That meant it was time to revamp the franchise. The vehicle for that was “Casino Royale,” the first novel in the Bond series, written by Ian Fleming in 1954.
“Casino Royale” had been made into a movie in 1967. But it wasn’t part of the real Bond series.
“They made it as a spoof, with David Niven, Woody Allen and Peter Sellers, because Broccoli didn’t have the rights to the novel,” Rhodes said. “It was a disaster.”
Because it hadn’t been made into a serious film, “Casino Royale” provided the perfect opportunity to return Bond to more of the character Fleming had envisioned.
The Eton-educated Fleming was a journalist before World War II. During the war, he became personal assistant to the Director of Naval Intelligence at the British Admiralty, rising to the rank of Commander. After the war, he returned to journalism, becoming foreign manager of Kemsley Newspapers and relocating to Jamaica, where he built his house, called Goldeneye, and began writing novels about a British spy — Commander James Bond.
“Casino Royale” was the first of 14 Bond books which, by the time of Fleming’s death in 1964, had sold more than 40 million copies. Fleming wrote another book turned into a movie — the magical children’s story “Chitty Chitty Bang Bang.”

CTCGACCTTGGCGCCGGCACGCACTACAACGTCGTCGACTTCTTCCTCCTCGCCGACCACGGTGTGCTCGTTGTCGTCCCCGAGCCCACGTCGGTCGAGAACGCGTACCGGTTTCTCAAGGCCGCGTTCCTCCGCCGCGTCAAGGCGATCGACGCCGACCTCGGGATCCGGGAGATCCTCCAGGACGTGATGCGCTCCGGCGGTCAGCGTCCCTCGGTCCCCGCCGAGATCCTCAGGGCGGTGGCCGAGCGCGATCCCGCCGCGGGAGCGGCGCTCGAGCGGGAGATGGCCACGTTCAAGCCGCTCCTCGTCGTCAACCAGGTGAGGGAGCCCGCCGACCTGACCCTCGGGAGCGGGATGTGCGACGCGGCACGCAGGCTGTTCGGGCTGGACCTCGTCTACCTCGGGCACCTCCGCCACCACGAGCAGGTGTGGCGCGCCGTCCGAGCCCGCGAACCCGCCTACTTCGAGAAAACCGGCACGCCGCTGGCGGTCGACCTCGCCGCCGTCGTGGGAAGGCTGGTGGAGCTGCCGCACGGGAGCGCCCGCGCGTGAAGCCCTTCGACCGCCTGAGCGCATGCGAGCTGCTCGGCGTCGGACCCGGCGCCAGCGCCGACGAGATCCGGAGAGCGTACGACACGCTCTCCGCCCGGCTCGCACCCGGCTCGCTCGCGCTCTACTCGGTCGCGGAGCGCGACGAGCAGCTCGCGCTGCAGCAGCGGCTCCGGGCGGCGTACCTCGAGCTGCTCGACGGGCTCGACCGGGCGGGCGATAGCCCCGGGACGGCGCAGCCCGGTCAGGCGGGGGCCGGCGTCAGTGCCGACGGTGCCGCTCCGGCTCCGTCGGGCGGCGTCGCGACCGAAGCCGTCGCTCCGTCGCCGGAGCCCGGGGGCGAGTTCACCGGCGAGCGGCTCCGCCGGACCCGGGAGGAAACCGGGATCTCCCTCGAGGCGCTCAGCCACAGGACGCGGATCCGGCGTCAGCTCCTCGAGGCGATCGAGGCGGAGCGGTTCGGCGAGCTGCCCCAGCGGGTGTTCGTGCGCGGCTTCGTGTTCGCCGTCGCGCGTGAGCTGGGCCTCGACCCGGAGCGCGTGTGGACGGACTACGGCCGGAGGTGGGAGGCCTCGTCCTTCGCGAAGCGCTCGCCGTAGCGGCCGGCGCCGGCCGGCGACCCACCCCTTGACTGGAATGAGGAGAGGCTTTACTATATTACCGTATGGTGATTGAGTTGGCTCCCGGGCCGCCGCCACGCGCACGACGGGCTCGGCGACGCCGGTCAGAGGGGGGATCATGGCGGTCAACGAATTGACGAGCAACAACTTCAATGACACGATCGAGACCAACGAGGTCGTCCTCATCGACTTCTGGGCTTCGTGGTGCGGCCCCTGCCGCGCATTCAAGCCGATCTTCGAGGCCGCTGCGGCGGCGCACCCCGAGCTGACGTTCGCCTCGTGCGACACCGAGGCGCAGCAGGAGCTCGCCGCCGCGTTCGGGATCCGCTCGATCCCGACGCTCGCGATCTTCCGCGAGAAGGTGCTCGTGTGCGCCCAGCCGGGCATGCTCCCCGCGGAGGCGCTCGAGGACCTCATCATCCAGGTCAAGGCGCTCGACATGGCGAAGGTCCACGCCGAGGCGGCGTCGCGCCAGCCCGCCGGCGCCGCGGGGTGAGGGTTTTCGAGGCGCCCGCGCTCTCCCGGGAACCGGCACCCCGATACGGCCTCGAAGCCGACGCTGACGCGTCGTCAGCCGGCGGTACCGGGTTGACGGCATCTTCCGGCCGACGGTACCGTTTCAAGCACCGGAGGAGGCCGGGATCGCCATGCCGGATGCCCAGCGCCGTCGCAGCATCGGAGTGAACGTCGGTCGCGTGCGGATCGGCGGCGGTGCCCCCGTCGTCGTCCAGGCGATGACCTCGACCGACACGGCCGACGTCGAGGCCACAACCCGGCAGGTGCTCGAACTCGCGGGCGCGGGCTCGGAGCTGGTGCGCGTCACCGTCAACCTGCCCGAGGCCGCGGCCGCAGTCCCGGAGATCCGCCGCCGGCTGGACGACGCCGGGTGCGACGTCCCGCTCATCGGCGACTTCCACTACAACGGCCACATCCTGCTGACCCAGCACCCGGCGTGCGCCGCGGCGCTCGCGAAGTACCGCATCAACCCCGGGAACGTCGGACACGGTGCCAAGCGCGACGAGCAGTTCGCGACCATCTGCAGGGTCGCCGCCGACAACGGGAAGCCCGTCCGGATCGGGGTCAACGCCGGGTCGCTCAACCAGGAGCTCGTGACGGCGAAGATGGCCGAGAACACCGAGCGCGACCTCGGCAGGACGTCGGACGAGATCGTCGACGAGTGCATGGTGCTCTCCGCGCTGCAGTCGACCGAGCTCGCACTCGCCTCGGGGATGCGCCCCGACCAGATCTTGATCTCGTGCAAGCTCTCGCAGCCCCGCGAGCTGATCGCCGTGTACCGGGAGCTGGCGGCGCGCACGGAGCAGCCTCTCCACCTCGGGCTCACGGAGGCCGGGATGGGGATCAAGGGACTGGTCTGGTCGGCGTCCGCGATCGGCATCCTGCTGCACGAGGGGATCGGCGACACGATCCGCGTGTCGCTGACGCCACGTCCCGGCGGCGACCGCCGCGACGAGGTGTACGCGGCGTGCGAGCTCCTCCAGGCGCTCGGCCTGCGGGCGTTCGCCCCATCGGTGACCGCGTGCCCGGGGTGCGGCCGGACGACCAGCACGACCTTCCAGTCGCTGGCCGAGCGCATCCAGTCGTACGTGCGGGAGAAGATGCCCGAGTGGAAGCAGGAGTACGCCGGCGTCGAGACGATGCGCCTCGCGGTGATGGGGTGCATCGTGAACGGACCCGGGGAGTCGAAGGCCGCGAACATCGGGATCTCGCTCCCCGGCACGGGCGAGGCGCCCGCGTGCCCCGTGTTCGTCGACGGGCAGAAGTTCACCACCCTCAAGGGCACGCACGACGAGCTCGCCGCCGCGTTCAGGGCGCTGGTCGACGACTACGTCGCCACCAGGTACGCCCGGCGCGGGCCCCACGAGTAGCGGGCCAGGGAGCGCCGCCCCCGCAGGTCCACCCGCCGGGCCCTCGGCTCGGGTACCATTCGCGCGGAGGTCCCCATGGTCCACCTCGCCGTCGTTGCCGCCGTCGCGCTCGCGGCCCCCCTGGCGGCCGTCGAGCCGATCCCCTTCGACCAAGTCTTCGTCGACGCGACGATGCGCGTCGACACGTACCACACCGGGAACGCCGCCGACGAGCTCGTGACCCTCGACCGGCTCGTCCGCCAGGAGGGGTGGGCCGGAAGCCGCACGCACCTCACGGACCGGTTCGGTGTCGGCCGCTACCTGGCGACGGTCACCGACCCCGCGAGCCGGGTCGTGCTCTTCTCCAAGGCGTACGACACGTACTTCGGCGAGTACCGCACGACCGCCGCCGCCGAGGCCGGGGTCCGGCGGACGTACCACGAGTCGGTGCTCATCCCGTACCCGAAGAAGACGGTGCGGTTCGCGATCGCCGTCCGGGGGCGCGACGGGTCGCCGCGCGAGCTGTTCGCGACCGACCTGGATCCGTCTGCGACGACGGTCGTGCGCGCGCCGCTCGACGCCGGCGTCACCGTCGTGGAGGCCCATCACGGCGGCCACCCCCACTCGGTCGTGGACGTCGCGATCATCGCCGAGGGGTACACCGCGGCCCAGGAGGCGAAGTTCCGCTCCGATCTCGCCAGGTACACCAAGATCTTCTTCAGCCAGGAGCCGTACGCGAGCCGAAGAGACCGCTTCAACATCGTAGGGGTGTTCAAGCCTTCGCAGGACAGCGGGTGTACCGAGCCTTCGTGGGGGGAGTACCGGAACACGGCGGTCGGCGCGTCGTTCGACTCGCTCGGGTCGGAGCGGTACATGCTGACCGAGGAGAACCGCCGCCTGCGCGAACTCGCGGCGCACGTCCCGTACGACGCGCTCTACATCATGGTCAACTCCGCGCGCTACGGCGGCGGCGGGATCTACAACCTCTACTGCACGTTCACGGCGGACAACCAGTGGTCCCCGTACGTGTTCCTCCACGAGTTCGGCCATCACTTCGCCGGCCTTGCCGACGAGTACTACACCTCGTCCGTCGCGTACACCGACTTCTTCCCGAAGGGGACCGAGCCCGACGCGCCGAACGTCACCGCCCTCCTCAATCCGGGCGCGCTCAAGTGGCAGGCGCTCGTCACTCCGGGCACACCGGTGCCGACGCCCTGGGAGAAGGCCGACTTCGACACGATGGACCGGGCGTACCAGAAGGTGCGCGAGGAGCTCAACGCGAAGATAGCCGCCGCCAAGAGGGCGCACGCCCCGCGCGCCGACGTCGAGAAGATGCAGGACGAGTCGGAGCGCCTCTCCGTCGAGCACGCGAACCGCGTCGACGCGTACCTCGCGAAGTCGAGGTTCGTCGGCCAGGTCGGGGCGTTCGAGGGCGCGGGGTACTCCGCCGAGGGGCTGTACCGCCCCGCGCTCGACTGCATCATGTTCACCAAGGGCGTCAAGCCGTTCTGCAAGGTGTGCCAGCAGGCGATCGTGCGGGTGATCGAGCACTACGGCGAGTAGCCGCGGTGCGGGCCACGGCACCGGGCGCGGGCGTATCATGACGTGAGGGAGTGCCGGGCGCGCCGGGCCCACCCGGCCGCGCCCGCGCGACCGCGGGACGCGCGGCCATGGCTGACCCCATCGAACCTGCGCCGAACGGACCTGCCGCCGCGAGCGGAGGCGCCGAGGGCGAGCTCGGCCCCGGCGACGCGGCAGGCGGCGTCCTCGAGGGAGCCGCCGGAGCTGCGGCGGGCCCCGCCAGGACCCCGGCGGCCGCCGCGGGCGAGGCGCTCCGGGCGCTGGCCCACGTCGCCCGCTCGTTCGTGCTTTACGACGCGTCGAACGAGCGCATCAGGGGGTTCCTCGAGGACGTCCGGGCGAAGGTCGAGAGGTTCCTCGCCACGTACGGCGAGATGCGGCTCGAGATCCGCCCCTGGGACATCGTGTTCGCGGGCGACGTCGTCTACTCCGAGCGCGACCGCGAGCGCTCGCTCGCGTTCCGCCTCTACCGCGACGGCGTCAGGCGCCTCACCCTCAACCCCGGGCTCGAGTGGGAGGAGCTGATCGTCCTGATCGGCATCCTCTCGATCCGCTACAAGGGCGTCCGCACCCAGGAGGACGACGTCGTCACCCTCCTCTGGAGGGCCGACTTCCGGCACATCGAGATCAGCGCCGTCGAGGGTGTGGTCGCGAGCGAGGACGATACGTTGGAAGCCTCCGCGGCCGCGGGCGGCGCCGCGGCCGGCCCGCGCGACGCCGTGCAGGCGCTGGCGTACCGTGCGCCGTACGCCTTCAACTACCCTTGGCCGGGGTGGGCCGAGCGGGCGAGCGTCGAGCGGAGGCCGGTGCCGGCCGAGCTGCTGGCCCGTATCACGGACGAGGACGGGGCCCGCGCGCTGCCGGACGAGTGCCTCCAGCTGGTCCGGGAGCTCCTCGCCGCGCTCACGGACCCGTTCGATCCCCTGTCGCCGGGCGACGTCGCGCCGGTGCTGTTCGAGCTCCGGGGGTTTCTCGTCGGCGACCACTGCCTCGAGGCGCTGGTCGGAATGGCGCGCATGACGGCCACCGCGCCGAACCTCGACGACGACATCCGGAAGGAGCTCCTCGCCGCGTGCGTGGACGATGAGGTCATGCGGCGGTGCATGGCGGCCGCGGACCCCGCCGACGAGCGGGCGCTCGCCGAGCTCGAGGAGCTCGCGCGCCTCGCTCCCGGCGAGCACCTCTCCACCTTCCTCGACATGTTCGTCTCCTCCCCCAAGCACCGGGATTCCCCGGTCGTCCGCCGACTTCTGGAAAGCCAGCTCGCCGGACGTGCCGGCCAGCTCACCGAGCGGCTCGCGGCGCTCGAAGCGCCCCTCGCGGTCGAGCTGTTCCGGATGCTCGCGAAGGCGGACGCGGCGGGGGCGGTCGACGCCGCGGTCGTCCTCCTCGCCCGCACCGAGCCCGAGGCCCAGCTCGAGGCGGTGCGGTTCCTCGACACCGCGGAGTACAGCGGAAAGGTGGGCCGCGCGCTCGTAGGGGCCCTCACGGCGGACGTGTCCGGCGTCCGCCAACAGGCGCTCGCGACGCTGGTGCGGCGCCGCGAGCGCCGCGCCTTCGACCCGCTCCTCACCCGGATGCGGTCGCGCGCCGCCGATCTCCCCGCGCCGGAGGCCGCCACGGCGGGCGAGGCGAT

The first 30 minutes of “Casino Royale” don’t have anything to do with the book. Because it is set in 2006, not 1954, the villains of the piece have been changed from Soviet agents fighting to bring Communism to Western Europe to shadowy international terrorists.
The setting of the heart of the movie moves from France of the book to Montenegro. But once Bond makes his way to the casino, the film largely follows the structure of Fleming’s novel.
“By virtue of the book, this film is more realistic and down to earth than any Bond movie we've seen in years,” “Casino Royale” director Martin Campbell told the Los Angeles Times.